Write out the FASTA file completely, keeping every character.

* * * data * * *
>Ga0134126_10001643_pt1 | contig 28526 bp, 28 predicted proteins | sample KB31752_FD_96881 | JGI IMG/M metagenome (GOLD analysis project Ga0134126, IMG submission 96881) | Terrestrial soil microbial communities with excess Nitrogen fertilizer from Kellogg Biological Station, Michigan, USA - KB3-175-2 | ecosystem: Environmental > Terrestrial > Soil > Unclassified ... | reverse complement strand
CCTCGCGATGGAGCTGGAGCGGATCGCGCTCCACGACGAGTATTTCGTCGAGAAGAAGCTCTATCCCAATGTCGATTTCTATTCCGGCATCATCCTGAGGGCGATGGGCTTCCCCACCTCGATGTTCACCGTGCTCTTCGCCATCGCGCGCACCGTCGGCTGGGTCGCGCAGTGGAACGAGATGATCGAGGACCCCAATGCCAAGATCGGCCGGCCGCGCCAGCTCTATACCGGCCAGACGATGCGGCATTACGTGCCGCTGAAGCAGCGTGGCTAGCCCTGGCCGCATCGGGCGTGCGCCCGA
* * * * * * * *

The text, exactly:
>Ga0134126_10001643_pt1 | contig 28526 bp, 28 predicted proteins | sample KB31752_FD_96881 | JGI IMG/M metagenome (GOLD analysis project Ga0134126, IMG submission 96881) | Terrestrial soil microbial communities with excess Nitrogen fertilizer from Kellogg Biological Station, Michigan, USA - KB3-175-2 | ecosystem: Environmental > Terrestrial > Soil > Unclassified ... | reverse complement strand
CCTCGCGATGGAGCTGGAGCGGATCGCGCTCCACGACGAGTATTTCGTCGAGAAGAAGCTCTATCCCAATGTCGATTTCTATTCCGGCATCATCCTGAGGGCGATGGGCTTCCCCACCTCGATGTTCACCGTGCTCTTCGCCATCGCGCGCACCGTCGGCTGGGTCGCGCAGTGGAACGAGATGATCGAGGACCCCAATGCCAAGATCGGCCGGCCGCGCCAGCTCTATACCGGCCAGACGATGCGGCATTACGTGCCGCTGAAGCAGCGTGGCTAGCCCTGGCCGCATCGGGCGTGCGCCCGA